Bank of Japan sticks to negative rates while announcing policy review

The Bank of Japan (BOJ) headquarters is seen beyond the cherry blossoms in Tokyo on March 20, 2023.

Kazuhiro Nogi | Afp | Getty Images

The Bank of Japan left its interest rates unchanged in newly appointed Governor Kazuo Ueda’s first policy meeting.

The decision was in line with economist expectations for no changes to the benchmark interest rate, which has been held at -0.1% since the central bank took rates below zero in 2016.

The central bank also kept the tolerance range for 10-year Japanese government bonds unchanged at 50 basis points above and below its target of 0%.

In December, the central bank shocked global bond markets by unexpectedly widening its tolerance range for 10-year Japanese government bonds from 25 basis points to 50 basis points above and below 0%.

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The Japanese yen weakened roughly 0.8% to 134.75 against the U.S. dollar after the announcement. The yield on the 10-year JGB fell slightly to 0.425%.

Policy review ahead

While maintaining current policies, the Bank of Japan said it “decided to conduct a broad-perspective review” of its easing measures.

The central bank said the planned timeframe for the review is around one to 1½ years.

“Achieving price stability has been a challenge for a long period of 25 years,” the central bank said, adding that its monetary easing policies “have interacted with and influenced wide areas of Japan’s economic activity, prices, and financial sector.”

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In a separate outlook, the central bank forecast inflation for all items excluding fresh food and energy to be around 2.5% for fiscal 2023, and between 1.5% and 2% for 2024 and 2025.

Ueda has previously emphasized inflation needs to be “quite strong and close to 2%” — the central bank’s target — before making any adjustments to the yield curve control policy.

Abandon YCC?

Despite market expectations for the central bank to widen its yield curve control tolerance band further or to scrap the scheme entirely, the central bank stood by its current policies.

“The Bank will continue with QQE(Quantitative and Qualitative Monetary Easing) with Yield Curve Control, aiming to achieve the price stability target as long as it is necessary for maintaining that target in a stable manner,” it said in its outlook.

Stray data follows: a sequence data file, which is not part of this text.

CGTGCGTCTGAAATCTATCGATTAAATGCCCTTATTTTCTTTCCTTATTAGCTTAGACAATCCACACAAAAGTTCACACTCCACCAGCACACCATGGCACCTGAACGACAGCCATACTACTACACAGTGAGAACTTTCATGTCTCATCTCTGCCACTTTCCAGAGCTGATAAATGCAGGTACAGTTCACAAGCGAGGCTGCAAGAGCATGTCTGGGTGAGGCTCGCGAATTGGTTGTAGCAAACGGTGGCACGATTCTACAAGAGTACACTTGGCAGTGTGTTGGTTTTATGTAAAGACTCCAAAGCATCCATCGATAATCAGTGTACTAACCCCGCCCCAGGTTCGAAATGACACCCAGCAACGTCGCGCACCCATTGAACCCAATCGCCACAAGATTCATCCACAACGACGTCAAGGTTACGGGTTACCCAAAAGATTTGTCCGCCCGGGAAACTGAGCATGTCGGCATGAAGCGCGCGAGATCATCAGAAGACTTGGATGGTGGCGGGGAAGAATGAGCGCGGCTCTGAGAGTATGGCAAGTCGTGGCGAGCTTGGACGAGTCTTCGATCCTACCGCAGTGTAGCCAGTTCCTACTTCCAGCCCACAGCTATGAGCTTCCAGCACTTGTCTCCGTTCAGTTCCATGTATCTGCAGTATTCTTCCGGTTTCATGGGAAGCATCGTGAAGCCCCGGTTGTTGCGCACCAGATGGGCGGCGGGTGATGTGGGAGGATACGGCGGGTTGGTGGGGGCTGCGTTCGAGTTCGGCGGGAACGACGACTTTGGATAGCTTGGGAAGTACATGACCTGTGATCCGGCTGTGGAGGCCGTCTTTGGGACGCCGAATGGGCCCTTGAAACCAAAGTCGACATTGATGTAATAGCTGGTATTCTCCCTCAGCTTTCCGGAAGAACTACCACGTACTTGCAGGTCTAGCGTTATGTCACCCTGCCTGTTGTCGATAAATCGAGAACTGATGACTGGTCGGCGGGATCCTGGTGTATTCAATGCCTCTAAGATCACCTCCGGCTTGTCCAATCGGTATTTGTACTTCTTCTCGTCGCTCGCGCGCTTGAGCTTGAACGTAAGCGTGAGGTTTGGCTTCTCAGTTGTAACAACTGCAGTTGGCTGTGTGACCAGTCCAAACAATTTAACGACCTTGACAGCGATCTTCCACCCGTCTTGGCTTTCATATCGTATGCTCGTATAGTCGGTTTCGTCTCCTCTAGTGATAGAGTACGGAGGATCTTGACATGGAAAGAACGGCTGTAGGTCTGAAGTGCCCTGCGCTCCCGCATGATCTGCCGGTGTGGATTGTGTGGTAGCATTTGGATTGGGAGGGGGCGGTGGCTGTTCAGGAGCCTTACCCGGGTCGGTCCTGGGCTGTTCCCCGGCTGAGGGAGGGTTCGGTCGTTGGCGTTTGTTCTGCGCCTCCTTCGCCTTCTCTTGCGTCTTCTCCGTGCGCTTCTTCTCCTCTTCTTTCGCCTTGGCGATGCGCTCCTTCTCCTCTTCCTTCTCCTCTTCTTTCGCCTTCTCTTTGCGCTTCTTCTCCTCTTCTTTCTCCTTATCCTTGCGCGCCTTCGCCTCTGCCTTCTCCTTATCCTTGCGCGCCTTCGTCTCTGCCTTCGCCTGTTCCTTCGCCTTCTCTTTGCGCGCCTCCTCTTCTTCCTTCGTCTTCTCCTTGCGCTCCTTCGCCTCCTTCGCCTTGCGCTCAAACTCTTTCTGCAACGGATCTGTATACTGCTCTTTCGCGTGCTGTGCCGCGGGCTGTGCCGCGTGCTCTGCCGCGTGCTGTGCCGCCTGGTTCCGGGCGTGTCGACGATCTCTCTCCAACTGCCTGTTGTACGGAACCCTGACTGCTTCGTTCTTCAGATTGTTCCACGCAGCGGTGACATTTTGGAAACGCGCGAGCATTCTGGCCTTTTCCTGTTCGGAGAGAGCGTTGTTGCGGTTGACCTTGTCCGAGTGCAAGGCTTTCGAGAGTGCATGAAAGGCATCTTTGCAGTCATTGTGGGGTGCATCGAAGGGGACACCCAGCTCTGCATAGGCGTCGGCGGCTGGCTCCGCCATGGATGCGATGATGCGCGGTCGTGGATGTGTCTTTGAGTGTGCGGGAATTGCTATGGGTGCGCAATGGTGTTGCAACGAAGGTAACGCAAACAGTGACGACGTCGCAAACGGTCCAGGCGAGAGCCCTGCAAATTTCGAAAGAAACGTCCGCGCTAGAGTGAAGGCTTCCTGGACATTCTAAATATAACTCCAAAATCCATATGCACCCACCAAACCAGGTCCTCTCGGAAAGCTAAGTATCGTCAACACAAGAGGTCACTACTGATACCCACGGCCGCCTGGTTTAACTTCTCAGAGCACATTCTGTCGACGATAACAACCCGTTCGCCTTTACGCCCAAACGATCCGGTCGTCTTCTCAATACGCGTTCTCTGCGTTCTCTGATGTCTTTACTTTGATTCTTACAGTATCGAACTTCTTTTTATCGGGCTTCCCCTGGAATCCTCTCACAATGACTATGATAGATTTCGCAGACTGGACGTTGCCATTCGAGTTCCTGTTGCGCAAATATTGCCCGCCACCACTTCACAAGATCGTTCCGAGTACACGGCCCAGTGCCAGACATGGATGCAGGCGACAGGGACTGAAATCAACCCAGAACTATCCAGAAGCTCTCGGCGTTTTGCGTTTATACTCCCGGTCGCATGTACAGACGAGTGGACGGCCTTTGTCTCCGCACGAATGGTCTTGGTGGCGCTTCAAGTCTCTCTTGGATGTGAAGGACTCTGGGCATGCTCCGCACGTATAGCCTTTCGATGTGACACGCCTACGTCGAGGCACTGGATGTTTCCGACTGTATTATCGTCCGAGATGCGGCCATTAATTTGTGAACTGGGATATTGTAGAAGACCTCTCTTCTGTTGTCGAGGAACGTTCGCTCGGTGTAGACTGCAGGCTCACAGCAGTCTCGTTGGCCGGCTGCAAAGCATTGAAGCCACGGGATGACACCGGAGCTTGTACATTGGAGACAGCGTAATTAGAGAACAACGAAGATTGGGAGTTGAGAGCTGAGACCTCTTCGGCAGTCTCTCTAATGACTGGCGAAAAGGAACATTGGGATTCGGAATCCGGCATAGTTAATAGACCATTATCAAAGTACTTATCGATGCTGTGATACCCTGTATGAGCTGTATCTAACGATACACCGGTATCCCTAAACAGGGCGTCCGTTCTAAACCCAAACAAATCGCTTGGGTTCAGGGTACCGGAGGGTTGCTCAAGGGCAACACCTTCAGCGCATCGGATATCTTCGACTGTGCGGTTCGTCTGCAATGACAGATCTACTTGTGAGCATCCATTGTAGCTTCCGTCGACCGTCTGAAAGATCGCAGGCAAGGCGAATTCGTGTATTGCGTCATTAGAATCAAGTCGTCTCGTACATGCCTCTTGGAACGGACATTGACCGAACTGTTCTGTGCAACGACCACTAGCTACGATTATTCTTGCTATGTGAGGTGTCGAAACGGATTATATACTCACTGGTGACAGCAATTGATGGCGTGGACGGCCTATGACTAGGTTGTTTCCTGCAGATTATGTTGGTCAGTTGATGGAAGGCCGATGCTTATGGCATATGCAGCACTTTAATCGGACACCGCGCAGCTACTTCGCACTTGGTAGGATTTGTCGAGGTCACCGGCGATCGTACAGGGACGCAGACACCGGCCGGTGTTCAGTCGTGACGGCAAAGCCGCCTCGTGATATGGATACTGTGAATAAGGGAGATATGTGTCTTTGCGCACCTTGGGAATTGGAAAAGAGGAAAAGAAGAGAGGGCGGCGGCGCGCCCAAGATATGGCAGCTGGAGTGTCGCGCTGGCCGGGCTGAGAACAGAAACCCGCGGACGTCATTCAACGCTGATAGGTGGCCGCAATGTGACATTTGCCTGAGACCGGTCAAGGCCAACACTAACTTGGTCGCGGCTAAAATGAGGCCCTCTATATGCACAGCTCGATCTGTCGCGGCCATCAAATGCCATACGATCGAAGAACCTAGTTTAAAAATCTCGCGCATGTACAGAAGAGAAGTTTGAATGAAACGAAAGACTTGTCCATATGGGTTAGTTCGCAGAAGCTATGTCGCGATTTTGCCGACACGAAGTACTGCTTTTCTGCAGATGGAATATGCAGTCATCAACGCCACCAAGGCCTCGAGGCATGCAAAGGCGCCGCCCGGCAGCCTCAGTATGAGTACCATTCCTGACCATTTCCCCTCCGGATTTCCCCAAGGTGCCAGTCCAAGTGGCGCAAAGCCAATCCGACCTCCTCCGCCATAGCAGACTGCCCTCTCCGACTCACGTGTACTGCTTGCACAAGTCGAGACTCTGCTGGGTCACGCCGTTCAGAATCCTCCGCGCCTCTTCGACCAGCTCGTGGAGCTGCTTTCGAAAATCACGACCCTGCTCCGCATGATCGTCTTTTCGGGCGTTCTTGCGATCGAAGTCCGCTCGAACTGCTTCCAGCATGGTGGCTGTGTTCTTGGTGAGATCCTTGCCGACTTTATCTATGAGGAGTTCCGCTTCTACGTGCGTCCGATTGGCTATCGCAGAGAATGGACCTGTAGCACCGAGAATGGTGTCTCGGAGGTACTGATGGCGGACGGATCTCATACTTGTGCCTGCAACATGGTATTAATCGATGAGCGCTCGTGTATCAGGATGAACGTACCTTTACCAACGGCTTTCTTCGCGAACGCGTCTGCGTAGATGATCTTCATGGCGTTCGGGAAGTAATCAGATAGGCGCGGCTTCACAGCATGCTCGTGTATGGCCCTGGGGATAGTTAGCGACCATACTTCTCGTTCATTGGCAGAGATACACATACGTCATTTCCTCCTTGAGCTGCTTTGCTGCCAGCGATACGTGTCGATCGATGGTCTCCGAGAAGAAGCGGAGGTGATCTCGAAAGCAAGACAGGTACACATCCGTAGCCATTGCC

It added that the central bank will “not hesitate to take additional easing measures if necessary.”

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Asset management firm Pendal’s head of income strategiest Amy Xie Patrick predicts the central bank would abandon YCC rather than widen its tolerance range.

“I think the next move they make with regards to the YCC will be abandonment. But the path to there has to be about making the markets understand that it’s about their concern about markets function rather than their concern about inflation running away from them,” Xie Patrick told CNBC’s “Street Signs Asia.”

Inflation still above target

Inflation in Japan’s capital city ticked higher in April, according to government data released Friday ahead of the BOJ decision.

The consumer price index in Japan’s capital city rose 3.5% in April, exceeding forecasts in a Reuters poll for a 3.2% increase. That figure is also slightly higher than the 3.2% reading in March.

Excluding fresh food and energy, Tokyo’s consumer price index rose 2.3% in April — slightly above the central bank’s inflation target of around 2%. Inflation in Tokyo is a leading indicator of the nationwide trend. Japan’s nationwide core CPI was at 3.1% in March.

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Meanwhile, Japan’s unemployment rate rose to 2.8% in March from 2.6% in February, government data showed. That’s higher than Reuters’ forecast for 2.5% and marks the highest reading since January 2022.

The nation’s jobs-to-applicant ratio was at 1.32, below Reuters’ estimate of 1.34.

More uncertainty ahead

“There remains some uncertainty in the Japanese real economy, but at the same time, inflationary pressures is becoming more imminent,” Hiromi Yamaoka, a former official at the Bank of Japan and the current head of Future Institute of Research told CNBC’s “Squawk Box Asia” on Friday ahead of the announcement.

“It’s a difficult situation but BOJ has to pay attention to price stability as the primary purpose of a central bank,” Yamaoka said, but added the central bank needs to focus more on increased inflation pressures, rather than the real economy.

In order to juggle both, Yamaoka said “they cannot continue the current extraordinary intervention in the JGB market.”

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